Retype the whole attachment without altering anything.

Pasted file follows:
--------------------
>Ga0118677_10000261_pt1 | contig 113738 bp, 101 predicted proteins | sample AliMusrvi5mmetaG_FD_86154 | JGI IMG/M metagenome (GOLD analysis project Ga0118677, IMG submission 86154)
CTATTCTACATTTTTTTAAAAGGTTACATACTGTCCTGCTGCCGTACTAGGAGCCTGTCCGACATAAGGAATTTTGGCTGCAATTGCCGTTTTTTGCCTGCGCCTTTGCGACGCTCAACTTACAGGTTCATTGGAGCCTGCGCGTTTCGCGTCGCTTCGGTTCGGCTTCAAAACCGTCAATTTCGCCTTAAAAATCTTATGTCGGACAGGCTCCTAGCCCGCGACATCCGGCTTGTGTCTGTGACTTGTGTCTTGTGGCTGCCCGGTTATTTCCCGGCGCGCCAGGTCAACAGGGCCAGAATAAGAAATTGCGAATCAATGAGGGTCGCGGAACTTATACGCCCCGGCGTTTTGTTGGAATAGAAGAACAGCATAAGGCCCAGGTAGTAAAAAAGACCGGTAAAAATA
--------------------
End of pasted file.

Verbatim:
>Ga0118677_10000261_pt1 | contig 113738 bp, 101 predicted proteins | sample AliMusrvi5mmetaG_FD_86154 | JGI IMG/M metagenome (GOLD analysis project Ga0118677, IMG submission 86154)
CTATTCTACATTTTTTTAAAAGGTTACATACTGTCCTGCTGCCGTACTAGGAGCCTGTCCGACATAAGGAATTTTGGCTGCAATTGCCGTTTTTTGCCTGCGCCTTTGCGACGCTCAACTTACAGGTTCATTGGAGCCTGCGCGTTTCGCGTCGCTTCGGTTCGGCTTCAAAACCGTCAATTTCGCCTTAAAAATCTTATGTCGGACAGGCTCCTAGCCCGCGACATCCGGCTTGTGTCTGTGACTTGTGTCTTGTGGCTGCCCGGTTATTTCCCGGCGCGCCAGGTCAACAGGGCCAGAATAAGAAATTGCGAATCAATGAGGGTCGCGGAACTTATACGCCCCGGCGTTTTGTTGGAATAGAAGAACAGCATAAGGCCCAGGTAGTAAAAAAGACCGGTAAAAATA